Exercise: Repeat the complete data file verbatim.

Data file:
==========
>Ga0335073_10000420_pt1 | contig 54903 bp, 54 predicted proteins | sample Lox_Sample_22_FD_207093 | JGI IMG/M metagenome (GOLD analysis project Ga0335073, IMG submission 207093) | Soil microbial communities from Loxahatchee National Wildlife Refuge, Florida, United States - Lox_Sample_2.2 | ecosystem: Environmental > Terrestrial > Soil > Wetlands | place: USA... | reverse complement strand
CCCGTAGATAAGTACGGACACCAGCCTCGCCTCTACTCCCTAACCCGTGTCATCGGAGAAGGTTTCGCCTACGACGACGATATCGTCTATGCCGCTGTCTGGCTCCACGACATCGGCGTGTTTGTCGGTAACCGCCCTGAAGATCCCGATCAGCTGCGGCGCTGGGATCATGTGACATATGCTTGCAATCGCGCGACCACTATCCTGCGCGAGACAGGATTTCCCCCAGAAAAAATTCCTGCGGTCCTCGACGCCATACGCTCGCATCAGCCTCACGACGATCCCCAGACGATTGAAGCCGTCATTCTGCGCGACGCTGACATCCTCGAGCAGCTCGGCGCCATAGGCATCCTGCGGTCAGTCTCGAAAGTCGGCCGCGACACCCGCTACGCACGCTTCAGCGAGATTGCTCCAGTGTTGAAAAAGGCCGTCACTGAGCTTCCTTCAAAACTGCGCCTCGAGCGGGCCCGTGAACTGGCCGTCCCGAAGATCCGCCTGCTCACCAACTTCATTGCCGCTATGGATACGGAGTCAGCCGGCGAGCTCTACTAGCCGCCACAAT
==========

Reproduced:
>Ga0335073_10000420_pt1 | contig 54903 bp, 54 predicted proteins | sample Lox_Sample_22_FD_207093 | JGI IMG/M metagenome (GOLD analysis project Ga0335073, IMG submission 207093) | Soil microbial communities from Loxahatchee National Wildlife Refuge, Florida, United States - Lox_Sample_2.2 | ecosystem: Environmental > Terrestrial > Soil > Wetlands | place: USA... | reverse complement strand
CCCGTAGATAAGTACGGACACCAGCCTCGCCTCTACTCCCTAACCCGTGTCATCGGAGAAGGTTTCGCCTACGACGACGATATCGTCTATGCCGCTGTCTGGCTCCACGACATCGGCGTGTTTGTCGGTAACCGCCCTGAAGATCCCGATCAGCTGCGGCGCTGGGATCATGTGACATATGCTTGCAATCGCGCGACCACTATCCTGCGCGAGACAGGATTTCCCCCAGAAAAAATTCCTGCGGTCCTCGACGCCATACGCTCGCATCAGCCTCACGACGATCCCCAGACGATTGAAGCCGTCATTCTGCGCGACGCTGACATCCTCGAGCAGCTCGGCGCCATAGGCATCCTGCGGTCAGTCTCGAAAGTCGGCCGCGACACCCGCTACGCACGCTTCAGCGAGATTGCTCCAGTGTTGAAAAAGGCCGTCACTGAGCTTCCTTCAAAACTGCGCCTCGAGCGGGCCCGTGAACTGGCCGTCCCGAAGATCCGCCTGCTCACCAACTTCATTGCCGCTATGGATACGGAGTCAGCCGGCGAGCTCTACTAGCCGCCACAAT